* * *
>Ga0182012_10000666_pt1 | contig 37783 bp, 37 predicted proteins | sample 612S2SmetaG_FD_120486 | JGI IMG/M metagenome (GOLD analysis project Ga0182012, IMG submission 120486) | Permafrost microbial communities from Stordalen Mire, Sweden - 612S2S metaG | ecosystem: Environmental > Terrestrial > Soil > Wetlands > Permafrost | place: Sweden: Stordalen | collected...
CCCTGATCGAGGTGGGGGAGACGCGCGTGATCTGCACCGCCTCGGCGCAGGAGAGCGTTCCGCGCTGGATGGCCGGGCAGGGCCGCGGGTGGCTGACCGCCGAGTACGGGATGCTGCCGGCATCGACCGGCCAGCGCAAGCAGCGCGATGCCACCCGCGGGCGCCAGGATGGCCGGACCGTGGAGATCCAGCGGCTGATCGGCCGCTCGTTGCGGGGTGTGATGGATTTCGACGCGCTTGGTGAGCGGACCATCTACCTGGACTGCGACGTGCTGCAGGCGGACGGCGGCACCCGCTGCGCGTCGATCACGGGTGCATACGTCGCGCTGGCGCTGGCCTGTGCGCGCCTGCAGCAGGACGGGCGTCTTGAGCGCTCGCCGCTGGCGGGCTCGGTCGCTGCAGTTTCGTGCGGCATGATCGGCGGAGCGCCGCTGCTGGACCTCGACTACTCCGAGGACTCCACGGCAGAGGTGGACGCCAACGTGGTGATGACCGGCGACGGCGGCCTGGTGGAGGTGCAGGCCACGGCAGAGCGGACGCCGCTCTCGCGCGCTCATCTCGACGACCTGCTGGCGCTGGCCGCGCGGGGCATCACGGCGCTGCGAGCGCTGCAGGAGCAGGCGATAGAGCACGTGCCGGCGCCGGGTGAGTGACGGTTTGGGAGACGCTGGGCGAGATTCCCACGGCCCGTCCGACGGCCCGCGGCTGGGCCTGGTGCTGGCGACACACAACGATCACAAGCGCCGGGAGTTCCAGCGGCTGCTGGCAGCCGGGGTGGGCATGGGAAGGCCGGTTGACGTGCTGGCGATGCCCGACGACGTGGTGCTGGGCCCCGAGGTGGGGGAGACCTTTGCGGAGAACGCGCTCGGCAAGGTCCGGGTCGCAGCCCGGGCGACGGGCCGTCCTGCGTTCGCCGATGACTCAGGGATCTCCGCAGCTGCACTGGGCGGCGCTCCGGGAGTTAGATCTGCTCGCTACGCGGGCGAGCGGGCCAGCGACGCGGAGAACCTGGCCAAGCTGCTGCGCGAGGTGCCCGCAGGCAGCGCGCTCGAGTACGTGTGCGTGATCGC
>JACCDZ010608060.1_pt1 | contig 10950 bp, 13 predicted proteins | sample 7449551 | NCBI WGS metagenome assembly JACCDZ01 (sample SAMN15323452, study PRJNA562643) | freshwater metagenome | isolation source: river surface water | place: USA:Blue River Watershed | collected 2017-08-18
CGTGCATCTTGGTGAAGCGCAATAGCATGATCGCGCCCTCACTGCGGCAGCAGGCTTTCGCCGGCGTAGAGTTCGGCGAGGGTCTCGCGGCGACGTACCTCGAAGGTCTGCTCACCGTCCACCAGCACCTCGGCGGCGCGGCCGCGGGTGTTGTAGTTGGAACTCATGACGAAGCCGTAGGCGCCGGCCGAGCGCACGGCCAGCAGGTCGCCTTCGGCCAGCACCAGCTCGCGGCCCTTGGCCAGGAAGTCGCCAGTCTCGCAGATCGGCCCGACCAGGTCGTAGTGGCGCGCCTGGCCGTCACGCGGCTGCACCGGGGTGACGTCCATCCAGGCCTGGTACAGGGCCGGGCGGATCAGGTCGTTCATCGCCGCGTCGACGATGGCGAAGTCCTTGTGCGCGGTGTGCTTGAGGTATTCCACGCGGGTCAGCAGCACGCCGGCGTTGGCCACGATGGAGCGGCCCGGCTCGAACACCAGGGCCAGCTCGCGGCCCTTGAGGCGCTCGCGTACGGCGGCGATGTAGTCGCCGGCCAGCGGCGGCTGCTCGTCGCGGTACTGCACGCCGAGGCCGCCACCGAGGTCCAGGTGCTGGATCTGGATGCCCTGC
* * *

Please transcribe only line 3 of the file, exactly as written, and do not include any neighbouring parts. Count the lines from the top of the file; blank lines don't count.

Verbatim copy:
>JACCDZ010608060.1_pt1 | contig 10950 bp, 13 predicted proteins | sample 7449551 | NCBI WGS metagenome assembly JACCDZ01 (sample SAMN15323452, study PRJNA562643) | freshwater metagenome | isolation source: river surface water | place: USA:Blue River Watershed | collected 2017-08-18